“Evidence from a study of outcomes surrounding the Tax Reform Act of 1986 suggests that companies responded to such a policy by changing the way financial accounting income is reported – companies deferring more earnings to future years ,” Michelle Hanlon, an accounting professor at the Sloan School of Management at the Massachusetts Institute of Technology, told the Senate Finance Committee last year, “This behavioral response poses serious risks to financial accounting and capital markets.”

Other opponents of the new tax have expressed concern that it would give the Financial Accounting Standards Board more control over the US tax base, an independent organization that sets accounting rules.

“Potential politicization of the FASB will likely result in lower-quality financial accounting standards and lower-quality financial accounting income,” said Ms Hanlon and University of North Carolina professor Jeffrey L. Hoops wrote in a letter to members of Congress. last year which was signed by Over 260 Accounting Academics,

Trade groups took a strong stand against the proposal and pressured Ms. Cinema to block the tax altogether. The National Association of Manufacturers and the Arizona Chamber of Commerce and Industry released a poll of manufacturing workers, managers and advocates in the state on Wednesday that showed a majority opposed the new tax.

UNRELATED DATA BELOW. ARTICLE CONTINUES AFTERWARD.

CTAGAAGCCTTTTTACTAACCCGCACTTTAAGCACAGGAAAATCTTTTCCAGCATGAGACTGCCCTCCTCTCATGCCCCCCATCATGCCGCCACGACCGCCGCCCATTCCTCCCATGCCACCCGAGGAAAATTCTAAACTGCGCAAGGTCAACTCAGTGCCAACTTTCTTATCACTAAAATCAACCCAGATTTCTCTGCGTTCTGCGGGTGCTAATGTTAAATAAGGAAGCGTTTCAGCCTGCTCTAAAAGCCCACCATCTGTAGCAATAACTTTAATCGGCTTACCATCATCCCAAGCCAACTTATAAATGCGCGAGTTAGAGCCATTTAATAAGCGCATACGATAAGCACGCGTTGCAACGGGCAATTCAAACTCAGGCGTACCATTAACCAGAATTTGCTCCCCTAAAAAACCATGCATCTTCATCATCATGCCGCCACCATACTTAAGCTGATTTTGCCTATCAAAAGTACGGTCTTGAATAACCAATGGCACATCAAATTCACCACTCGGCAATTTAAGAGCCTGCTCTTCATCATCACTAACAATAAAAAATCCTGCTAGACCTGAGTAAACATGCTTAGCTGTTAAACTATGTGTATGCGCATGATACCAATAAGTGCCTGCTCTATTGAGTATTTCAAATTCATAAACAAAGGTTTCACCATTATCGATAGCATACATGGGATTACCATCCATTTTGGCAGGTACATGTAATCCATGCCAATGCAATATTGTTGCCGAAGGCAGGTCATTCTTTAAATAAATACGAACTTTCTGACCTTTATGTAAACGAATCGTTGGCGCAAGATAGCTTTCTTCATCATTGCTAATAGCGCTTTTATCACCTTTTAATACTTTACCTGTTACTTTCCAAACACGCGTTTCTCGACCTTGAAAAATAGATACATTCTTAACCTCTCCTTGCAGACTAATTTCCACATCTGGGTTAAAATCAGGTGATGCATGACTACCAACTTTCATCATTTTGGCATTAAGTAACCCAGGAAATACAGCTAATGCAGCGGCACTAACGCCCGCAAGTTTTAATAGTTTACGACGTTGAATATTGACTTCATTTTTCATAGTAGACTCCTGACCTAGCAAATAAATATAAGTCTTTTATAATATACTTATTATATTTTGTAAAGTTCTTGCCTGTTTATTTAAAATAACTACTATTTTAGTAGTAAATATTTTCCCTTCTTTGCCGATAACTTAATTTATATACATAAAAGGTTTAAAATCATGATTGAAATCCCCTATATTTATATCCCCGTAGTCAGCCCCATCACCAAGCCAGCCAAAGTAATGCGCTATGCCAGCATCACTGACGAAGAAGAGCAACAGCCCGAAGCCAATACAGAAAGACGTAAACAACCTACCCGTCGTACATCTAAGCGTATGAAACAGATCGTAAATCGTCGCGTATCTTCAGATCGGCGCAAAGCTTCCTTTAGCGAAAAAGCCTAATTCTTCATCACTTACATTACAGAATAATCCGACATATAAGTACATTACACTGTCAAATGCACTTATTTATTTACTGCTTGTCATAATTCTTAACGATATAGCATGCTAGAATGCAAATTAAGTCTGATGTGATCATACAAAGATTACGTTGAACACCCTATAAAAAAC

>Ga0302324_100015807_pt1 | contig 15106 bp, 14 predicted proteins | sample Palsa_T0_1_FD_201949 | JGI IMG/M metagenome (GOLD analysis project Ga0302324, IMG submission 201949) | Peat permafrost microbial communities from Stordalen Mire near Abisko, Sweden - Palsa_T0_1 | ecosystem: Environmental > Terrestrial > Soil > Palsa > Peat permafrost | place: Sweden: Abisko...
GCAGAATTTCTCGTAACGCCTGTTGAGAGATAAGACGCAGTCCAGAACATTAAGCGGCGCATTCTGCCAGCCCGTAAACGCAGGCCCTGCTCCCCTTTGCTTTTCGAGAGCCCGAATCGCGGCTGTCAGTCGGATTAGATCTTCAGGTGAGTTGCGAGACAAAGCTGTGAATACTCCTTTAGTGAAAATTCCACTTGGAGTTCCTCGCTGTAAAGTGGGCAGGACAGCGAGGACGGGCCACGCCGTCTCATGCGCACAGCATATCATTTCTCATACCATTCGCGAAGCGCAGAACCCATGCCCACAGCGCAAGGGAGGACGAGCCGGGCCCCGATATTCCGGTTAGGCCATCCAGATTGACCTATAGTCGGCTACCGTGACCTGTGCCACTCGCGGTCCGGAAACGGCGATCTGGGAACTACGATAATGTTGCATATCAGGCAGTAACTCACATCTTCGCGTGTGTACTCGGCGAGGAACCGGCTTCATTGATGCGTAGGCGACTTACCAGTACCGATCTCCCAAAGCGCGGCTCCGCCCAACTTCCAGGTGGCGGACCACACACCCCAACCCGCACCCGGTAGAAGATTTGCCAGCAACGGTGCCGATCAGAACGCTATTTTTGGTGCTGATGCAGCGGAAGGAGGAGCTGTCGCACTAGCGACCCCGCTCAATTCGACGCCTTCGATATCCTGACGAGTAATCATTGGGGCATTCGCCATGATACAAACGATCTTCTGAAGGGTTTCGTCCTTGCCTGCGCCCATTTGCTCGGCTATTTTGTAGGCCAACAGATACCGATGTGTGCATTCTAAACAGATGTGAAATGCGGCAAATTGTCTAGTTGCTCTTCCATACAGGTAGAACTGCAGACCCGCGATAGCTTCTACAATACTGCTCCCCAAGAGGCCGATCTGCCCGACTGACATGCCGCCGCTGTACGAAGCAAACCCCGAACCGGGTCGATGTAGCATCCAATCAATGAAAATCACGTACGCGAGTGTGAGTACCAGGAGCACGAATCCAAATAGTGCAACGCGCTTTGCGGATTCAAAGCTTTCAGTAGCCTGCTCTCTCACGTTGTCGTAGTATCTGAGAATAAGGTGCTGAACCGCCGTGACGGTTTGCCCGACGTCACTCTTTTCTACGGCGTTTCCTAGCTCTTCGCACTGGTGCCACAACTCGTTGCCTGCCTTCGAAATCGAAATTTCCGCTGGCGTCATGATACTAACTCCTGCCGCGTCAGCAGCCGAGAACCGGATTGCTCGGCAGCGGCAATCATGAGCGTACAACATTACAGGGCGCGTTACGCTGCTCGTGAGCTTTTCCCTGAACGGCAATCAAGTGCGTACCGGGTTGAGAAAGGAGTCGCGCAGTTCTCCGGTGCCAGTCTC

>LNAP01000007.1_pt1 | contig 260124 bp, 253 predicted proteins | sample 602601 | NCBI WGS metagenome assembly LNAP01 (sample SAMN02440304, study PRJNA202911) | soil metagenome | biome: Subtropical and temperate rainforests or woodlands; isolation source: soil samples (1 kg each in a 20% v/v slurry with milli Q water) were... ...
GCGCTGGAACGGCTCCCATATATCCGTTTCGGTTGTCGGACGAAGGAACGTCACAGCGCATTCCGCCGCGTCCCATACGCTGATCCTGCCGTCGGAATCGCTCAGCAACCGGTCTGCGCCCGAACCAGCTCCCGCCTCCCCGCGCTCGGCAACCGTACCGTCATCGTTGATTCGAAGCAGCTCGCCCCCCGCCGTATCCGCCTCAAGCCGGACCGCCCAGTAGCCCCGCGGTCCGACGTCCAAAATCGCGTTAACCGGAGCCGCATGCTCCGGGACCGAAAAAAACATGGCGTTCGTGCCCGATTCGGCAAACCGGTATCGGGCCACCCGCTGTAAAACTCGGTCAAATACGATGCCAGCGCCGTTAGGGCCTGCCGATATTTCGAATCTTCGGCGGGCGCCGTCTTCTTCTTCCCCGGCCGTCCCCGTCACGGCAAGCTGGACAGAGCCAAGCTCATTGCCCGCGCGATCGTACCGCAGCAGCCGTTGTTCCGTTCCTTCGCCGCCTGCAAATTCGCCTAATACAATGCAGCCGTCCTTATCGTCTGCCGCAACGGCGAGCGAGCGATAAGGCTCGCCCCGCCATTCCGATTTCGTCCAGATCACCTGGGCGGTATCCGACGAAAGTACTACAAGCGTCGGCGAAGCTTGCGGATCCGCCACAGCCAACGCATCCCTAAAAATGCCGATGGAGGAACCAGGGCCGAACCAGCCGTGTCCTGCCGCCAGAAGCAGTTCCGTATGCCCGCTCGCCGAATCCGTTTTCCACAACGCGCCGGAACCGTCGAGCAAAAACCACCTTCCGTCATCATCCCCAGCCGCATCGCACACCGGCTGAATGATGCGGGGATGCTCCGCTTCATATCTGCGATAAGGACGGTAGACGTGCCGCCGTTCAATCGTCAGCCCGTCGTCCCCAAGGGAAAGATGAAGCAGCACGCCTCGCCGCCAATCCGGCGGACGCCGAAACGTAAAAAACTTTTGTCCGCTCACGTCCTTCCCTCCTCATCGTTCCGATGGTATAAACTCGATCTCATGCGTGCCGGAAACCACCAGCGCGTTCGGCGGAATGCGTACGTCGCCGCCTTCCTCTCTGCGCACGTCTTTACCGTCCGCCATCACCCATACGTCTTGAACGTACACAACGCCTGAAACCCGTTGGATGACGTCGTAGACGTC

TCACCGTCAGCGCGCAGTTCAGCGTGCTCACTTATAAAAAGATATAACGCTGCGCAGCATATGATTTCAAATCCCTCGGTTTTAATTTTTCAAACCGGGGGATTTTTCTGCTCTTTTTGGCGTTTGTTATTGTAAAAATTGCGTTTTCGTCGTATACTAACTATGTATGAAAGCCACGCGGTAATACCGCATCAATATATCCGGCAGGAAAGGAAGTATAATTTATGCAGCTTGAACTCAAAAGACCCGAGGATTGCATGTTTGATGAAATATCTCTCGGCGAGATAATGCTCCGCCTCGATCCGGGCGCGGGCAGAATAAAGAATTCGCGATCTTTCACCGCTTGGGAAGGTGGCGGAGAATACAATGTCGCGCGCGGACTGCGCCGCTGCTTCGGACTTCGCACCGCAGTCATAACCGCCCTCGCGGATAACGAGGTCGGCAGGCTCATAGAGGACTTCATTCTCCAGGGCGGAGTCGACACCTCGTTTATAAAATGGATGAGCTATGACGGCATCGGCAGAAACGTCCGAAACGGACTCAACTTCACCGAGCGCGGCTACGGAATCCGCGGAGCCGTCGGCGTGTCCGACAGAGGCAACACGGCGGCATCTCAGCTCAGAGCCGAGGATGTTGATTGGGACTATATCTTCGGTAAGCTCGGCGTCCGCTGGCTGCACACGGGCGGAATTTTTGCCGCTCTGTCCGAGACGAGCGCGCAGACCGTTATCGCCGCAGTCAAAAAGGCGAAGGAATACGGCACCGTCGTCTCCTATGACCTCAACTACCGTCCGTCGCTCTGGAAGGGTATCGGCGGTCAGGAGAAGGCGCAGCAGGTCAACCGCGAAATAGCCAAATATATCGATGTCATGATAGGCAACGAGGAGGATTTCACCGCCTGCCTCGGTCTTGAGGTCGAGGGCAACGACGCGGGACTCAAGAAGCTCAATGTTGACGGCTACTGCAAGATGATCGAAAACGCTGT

“This will make it harder to hire more workers, raise wages, and invest in our communities,” Chad Moutre said. chief economist of manufacturing union, “Arizona’s manufacturing voters are clearly saying this tax will hurt our economy.”

Ms. Cinema has expressed opposition to the increase in tax rates and objected to the proposal to reduce the special tax treatment that hedge fund managers and private equity executives receive for “interest carried”. Democrats rejected the proposal at his insistence.

When an earlier version of the corporate minimum tax was proposed last October, Ms. issued an approval statement,

“This proposal represents a common-sense step toward ensuring that highly profitable corporations – which can sometimes avoid the current corporate tax rate – pay the appropriate minimum corporate tax on their profits, as do every Everyday Arizonans and Arizona do small businesses,” she said. In announcing that she would support a revised version of the climate and tax bill on Thursday, Ms. Cinema said it would “protect advanced manufacturing.”

It garnered praise from business groups on Friday.

“Capital spending – investment in new buildings, factories, equipment, etc. – is one of the most economically disastrous ways to raise taxes,” Neil Bradley, chief policy officer of the US Chamber of Commerce, said in a statement. “While we look forward to reviewing the newly proposed bill, Senator Cinema deserves credit for recognizing it and fighting for the changes.”

Emily Cochran Contributed to reporting.